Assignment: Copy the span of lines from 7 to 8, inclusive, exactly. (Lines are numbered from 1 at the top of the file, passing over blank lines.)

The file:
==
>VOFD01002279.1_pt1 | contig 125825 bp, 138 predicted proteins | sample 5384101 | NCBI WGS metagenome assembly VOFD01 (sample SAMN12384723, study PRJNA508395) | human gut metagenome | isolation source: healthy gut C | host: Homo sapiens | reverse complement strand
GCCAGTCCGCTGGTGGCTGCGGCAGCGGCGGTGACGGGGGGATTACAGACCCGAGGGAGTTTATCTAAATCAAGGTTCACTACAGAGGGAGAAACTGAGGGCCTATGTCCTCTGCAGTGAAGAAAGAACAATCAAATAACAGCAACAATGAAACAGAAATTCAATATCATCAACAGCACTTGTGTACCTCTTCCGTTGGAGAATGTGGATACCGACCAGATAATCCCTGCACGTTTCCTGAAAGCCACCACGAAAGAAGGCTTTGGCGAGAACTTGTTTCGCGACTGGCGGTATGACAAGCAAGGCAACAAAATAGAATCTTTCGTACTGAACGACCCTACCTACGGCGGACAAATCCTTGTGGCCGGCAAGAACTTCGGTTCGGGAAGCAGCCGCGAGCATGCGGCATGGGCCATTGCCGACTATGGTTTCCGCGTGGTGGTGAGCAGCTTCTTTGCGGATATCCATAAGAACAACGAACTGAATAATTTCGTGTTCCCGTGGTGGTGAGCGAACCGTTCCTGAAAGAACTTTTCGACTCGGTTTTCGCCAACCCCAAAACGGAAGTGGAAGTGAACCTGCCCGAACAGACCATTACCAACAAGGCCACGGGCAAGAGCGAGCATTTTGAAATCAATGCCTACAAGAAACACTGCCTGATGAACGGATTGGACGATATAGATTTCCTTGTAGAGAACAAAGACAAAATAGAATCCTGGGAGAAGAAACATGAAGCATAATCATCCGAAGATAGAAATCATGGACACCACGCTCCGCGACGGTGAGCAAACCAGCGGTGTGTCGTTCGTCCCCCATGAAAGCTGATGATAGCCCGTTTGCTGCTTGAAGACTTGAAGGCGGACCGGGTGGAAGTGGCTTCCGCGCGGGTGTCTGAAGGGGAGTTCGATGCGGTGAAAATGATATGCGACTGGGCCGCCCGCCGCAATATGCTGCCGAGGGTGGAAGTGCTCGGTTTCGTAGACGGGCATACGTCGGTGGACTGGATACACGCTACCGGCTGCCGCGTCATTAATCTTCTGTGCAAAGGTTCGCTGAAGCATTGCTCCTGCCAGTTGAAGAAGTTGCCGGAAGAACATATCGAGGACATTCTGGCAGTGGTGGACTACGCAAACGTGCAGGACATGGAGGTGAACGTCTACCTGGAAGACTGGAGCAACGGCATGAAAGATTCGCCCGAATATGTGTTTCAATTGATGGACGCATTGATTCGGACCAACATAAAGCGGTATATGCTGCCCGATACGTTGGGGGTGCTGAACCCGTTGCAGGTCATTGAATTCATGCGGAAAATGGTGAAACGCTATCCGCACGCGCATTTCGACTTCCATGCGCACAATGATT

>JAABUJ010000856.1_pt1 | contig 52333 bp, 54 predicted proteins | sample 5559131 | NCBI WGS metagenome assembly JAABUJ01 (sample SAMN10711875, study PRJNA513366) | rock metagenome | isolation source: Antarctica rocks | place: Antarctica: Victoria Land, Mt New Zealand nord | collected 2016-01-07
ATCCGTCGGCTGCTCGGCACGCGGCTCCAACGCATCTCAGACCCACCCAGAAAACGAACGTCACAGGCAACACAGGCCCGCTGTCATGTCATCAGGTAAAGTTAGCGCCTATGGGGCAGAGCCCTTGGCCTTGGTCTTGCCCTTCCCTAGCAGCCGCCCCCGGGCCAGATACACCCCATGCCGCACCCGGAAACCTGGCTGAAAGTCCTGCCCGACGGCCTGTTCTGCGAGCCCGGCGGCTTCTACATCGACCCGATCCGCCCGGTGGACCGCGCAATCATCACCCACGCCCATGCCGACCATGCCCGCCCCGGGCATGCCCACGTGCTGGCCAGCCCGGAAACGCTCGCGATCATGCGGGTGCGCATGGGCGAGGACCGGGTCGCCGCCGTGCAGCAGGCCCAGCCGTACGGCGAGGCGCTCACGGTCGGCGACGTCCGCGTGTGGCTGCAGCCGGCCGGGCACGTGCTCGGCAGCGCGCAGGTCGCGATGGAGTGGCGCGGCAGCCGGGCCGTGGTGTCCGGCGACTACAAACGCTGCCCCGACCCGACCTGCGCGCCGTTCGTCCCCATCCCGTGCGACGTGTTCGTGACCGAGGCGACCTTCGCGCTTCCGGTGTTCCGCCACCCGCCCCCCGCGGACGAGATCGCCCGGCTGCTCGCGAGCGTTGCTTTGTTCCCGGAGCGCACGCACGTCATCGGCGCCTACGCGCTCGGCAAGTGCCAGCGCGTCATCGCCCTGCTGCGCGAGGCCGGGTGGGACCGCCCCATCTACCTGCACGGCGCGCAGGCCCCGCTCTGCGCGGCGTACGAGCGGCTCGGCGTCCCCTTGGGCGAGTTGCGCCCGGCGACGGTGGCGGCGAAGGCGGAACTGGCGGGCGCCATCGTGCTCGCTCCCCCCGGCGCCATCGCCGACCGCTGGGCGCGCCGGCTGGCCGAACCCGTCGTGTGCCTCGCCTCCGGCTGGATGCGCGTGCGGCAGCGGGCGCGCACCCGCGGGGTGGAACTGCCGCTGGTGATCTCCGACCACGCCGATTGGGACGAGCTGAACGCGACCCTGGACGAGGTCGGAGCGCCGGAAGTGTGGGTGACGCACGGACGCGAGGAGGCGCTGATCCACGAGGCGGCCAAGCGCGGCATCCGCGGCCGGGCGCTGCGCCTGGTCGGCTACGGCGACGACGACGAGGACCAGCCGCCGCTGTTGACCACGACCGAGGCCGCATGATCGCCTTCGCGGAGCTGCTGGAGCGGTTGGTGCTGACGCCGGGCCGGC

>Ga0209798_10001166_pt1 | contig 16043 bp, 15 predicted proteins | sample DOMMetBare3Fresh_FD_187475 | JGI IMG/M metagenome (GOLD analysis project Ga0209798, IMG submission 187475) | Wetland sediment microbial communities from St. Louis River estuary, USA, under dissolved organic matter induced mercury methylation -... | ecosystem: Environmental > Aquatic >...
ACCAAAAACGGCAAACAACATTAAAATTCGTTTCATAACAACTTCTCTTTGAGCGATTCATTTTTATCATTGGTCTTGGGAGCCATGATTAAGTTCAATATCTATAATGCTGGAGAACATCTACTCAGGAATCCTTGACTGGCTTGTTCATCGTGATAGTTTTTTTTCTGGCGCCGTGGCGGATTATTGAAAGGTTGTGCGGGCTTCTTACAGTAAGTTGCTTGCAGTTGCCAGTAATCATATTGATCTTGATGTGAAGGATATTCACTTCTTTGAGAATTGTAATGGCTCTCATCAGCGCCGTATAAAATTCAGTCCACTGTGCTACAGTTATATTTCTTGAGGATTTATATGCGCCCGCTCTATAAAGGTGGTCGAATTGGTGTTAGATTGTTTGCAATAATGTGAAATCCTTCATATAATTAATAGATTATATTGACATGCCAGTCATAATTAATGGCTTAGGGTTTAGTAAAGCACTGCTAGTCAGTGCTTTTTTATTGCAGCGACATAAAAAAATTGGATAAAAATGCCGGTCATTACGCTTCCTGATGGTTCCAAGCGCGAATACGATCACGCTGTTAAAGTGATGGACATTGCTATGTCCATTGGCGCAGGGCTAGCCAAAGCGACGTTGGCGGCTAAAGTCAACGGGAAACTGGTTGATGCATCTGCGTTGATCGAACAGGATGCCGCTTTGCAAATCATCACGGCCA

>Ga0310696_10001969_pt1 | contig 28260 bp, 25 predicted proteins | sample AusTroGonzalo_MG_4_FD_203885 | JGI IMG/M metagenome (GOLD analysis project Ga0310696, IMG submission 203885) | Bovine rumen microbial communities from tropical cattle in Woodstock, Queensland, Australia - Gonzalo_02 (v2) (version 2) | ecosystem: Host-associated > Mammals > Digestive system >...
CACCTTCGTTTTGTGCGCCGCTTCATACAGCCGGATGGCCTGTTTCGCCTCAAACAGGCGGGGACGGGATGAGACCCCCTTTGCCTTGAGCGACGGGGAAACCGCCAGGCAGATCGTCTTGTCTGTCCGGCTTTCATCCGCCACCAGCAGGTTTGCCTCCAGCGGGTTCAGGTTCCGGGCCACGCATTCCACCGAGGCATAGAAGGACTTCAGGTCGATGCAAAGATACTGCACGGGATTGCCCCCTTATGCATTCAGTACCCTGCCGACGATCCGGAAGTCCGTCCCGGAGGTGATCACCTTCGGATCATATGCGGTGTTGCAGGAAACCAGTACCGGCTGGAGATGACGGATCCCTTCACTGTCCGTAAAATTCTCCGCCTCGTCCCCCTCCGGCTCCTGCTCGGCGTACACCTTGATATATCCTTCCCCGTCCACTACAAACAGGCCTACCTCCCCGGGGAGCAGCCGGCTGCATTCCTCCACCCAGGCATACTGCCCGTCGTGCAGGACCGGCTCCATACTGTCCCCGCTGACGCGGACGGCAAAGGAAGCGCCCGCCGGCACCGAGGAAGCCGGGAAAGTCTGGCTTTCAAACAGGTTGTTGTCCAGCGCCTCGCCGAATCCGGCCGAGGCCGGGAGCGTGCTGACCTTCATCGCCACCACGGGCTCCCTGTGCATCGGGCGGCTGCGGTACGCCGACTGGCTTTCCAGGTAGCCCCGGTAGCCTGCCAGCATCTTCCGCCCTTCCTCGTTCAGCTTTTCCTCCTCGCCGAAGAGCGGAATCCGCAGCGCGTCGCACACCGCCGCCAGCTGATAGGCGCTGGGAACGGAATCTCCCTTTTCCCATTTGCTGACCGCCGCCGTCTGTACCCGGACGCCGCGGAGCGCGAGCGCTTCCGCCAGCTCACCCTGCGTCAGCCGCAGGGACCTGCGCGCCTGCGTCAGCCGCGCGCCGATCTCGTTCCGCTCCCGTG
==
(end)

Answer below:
>Ga0310696_10001969_pt1 | contig 28260 bp, 25 predicted proteins | sample AusTroGonzalo_MG_4_FD_203885 | JGI IMG/M metagenome (GOLD analysis project Ga0310696, IMG submission 203885) | Bovine rumen microbial communities from tropical cattle in Woodstock, Queensland, Australia - Gonzalo_02 (v2) (version 2) | ecosystem: Host-associated > Mammals > Digestive system >...
CACCTTCGTTTTGTGCGCCGCTTCATACAGCCGGATGGCCTGTTTCGCCTCAAACAGGCGGGGACGGGATGAGACCCCCTTTGCCTTGAGCGACGGGGAAACCGCCAGGCAGATCGTCTTGTCTGTCCGGCTTTCATCCGCCACCAGCAGGTTTGCCTCCAGCGGGTTCAGGTTCCGGGCCACGCATTCCACCGAGGCATAGAAGGACTTCAGGTCGATGCAAAGATACTGCACGGGATTGCCCCCTTATGCATTCAGTACCCTGCCGACGATCCGGAAGTCCGTCCCGGAGGTGATCACCTTCGGATCATATGCGGTGTTGCAGGAAACCAGTACCGGCTGGAGATGACGGATCCCTTCACTGTCCGTAAAATTCTCCGCCTCGTCCCCCTCCGGCTCCTGCTCGGCGTACACCTTGATATATCCTTCCCCGTCCACTACAAACAGGCCTACCTCCCCGGGGAGCAGCCGGCTGCATTCCTCCACCCAGGCATACTGCCCGTCGTGCAGGACCGGCTCCATACTGTCCCCGCTGACGCGGACGGCAAAGGAAGCGCCCGCCGGCACCGAGGAAGCCGGGAAAGTCTGGCTTTCAAACAGGTTGTTGTCCAGCGCCTCGCCGAATCCGGCCGAGGCCGGGAGCGTGCTGACCTTCATCGCCACCACGGGCTCCCTGTGCATCGGGCGGCTGCGGTACGCCGACTGGCTTTCCAGGTAGCCCCGGTAGCCTGCCAGCATCTTCCGCCCTTCCTCGTTCAGCTTTTCCTCCTCGCCGAAGAGCGGAATCCGCAGCGCGTCGCACACCGCCGCCAGCTGATAGGCGCTGGGAACGGAATCTCCCTTTTCCCATTTGCTGACCGCCGCCGTCTGTACCCGGACGCCGCGGAGCGCGAGCGCTTCCGCCAGCTCACCCTGCGTCAGCCGCAGGGACCTGCGCGCCTGCGTCAGCCGCGCGCCGATCTCGTTCCGCTCCCGTG